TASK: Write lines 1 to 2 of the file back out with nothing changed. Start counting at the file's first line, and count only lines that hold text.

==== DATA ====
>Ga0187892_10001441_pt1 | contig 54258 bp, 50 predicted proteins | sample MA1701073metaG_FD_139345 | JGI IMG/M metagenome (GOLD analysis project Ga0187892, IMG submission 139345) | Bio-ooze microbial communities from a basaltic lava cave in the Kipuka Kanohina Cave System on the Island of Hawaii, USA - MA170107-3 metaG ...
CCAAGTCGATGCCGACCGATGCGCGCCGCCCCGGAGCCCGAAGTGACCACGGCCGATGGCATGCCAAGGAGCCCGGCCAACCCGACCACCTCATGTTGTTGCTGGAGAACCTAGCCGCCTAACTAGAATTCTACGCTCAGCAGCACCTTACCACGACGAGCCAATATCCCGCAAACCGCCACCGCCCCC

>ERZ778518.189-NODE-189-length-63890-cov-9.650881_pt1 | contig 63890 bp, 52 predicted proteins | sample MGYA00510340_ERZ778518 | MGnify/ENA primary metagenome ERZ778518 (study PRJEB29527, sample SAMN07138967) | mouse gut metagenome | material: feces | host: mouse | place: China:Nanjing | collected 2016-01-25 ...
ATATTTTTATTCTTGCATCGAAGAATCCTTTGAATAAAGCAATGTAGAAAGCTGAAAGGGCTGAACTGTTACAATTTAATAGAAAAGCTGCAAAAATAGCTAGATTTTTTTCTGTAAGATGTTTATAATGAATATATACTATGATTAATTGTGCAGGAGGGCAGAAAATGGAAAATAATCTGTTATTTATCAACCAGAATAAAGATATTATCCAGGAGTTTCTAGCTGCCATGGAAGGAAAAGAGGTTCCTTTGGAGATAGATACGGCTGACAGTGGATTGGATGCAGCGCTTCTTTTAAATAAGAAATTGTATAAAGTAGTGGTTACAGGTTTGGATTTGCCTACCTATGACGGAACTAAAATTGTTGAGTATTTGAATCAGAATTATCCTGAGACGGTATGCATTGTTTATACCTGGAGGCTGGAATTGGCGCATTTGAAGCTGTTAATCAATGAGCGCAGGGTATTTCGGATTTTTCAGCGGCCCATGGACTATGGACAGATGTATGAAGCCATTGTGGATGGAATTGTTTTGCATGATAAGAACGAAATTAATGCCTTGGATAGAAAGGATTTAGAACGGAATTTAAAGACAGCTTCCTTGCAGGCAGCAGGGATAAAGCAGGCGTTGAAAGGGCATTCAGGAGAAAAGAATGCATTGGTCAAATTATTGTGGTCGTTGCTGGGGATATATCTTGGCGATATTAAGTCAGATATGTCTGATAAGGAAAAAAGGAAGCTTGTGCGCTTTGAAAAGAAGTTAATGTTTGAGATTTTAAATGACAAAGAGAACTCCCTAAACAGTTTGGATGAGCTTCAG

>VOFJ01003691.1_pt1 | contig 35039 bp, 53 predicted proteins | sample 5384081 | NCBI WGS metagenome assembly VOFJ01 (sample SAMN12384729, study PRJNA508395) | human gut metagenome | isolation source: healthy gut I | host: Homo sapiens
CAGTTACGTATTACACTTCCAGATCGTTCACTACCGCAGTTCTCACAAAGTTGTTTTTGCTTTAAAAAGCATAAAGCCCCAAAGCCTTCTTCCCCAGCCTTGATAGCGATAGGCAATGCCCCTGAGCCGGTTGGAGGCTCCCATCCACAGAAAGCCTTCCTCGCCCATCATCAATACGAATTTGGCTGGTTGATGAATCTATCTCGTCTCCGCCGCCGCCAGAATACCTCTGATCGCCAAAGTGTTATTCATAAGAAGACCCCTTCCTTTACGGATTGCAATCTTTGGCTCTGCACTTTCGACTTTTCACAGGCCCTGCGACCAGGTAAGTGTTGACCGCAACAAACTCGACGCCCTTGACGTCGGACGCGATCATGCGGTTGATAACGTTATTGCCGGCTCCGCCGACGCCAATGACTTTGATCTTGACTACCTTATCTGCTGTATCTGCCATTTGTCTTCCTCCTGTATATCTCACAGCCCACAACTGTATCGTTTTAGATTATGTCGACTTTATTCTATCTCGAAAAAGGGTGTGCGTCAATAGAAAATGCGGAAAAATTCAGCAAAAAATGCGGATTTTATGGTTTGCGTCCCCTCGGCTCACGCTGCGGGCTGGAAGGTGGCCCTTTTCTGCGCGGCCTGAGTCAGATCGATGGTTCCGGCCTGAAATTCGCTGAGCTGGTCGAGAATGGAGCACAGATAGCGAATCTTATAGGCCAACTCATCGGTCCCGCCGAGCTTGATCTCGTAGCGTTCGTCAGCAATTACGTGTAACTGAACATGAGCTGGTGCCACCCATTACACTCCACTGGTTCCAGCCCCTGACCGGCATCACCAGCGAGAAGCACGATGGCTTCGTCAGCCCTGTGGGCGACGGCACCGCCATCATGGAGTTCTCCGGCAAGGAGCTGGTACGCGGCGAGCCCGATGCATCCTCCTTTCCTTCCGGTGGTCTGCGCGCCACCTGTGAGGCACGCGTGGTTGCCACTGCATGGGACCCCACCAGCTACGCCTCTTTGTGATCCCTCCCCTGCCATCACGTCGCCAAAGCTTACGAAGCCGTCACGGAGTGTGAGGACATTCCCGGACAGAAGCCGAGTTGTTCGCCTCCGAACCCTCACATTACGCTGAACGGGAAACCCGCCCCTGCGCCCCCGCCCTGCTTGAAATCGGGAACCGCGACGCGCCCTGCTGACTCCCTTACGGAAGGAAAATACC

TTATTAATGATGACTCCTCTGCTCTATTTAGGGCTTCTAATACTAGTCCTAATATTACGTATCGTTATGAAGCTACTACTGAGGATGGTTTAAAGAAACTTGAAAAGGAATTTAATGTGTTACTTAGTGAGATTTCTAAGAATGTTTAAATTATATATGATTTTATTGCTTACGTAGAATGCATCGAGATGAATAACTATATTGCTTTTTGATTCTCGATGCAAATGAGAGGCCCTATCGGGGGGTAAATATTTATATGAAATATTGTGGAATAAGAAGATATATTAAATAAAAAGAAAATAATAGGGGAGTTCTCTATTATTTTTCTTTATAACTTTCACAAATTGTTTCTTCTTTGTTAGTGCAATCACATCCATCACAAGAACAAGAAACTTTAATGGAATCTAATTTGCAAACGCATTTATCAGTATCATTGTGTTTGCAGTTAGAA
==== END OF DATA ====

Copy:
>Ga0187892_10001441_pt1 | contig 54258 bp, 50 predicted proteins | sample MA1701073metaG_FD_139345 | JGI IMG/M metagenome (GOLD analysis project Ga0187892, IMG submission 139345) | Bio-ooze microbial communities from a basaltic lava cave in the Kipuka Kanohina Cave System on the Island of Hawaii, USA - MA170107-3 metaG ...
CCAAGTCGATGCCGACCGATGCGCGCCGCCCCGGAGCCCGAAGTGACCACGGCCGATGGCATGCCAAGGAGCCCGGCCAACCCGACCACCTCATGTTGTTGCTGGAGAACCTAGCCGCCTAACTAGAATTCTACGCTCAGCAGCACCTTACCACGACGAGCCAATATCCCGCAAACCGCCACCGCCCCC